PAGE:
Define classes by behavior, not state pattern
This axiom is contained in Pattern Languages of Program Design and republished in Ken Auer 1995. Auer referred to it as the Behavior-Defined Class pattern.
The axiom suggests that the behavior of an object should be its defining characteristic. This idea makes more sense if we extract ourselves from typed languages such as C++, C# and Java and instead delve into to the untyped world of languages like Smalltalk. In Smalltalk, objects are only defined by the methods that they have available in the public interface and any variable can hold any object. This encourages a different way of looking at things. Objects are identified by their public interface and responses to the messages passed via that interface. The object's interface is independent of any implementation details within the object. This independence is important to this concept otherwise known as Behavior-defined Class.Consider an example of a simple Shape object for a graphical program.
The relevant operations might be moveBy, scaleBy, and draw. It may be obvious at this point that a position is needed for the object, but we don't actually have to make a decision about how we will store position at this stage. We can decide what data structure to use when the requirements are more clear. We may wait until we implement subclasses, such as Rectangle and Circle. When we implement Rectangle and Circle it becomes very clear that one has a radius the other a height and width.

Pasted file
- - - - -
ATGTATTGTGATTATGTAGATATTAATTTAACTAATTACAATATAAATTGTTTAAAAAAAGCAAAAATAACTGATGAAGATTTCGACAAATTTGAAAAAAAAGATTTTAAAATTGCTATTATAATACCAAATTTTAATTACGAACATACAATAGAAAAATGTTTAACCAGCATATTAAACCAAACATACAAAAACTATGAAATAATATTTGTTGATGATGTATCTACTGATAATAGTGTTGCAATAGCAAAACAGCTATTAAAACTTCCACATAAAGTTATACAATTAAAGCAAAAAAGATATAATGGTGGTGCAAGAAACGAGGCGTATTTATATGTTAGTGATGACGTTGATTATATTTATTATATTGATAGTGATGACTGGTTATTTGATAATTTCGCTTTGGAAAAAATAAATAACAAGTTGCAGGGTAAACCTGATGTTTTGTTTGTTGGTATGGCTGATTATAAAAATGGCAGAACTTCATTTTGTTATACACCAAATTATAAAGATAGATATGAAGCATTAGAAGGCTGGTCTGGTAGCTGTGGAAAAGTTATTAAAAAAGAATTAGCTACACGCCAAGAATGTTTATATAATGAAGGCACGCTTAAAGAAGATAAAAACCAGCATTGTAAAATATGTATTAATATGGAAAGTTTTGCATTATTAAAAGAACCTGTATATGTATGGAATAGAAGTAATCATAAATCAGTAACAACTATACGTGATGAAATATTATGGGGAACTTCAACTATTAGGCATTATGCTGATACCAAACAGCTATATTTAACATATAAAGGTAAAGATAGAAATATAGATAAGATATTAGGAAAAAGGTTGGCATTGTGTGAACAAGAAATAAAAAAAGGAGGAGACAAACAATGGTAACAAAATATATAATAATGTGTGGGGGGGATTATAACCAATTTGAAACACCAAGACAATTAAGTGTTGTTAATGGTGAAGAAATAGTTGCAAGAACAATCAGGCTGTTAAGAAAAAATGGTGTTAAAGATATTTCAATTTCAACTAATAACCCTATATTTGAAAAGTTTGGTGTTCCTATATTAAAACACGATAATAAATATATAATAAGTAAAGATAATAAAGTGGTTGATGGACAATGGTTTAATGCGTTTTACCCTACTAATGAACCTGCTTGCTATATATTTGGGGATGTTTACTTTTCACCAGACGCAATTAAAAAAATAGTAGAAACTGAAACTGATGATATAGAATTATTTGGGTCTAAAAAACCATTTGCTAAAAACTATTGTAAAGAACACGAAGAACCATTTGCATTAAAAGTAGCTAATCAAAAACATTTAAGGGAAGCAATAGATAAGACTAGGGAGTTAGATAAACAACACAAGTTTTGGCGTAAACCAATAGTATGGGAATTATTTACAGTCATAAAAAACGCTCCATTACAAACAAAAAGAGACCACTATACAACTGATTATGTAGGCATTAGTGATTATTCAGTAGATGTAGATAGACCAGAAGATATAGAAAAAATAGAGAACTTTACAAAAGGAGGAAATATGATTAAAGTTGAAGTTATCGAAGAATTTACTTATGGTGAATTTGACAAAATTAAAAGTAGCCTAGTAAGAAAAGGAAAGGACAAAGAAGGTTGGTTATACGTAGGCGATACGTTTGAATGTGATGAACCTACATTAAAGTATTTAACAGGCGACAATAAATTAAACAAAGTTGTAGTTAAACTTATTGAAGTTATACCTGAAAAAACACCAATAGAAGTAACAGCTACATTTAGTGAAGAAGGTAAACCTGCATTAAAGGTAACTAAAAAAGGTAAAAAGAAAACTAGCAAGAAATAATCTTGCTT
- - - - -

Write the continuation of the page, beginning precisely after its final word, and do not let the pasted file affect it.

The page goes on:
How we implement the object has a great effect on the extendability of the object. Each decision made introduces certain limitations on efficiency and size. Any child of this class inherits all of these decisions and limitations. With this in mind it is best to defer the identification of state variables.
Much like Design by contract, Behavior-Defined Classes are required to fulfill their responsibilities. This implies that a minimal effective interface will serve the object and the developer best.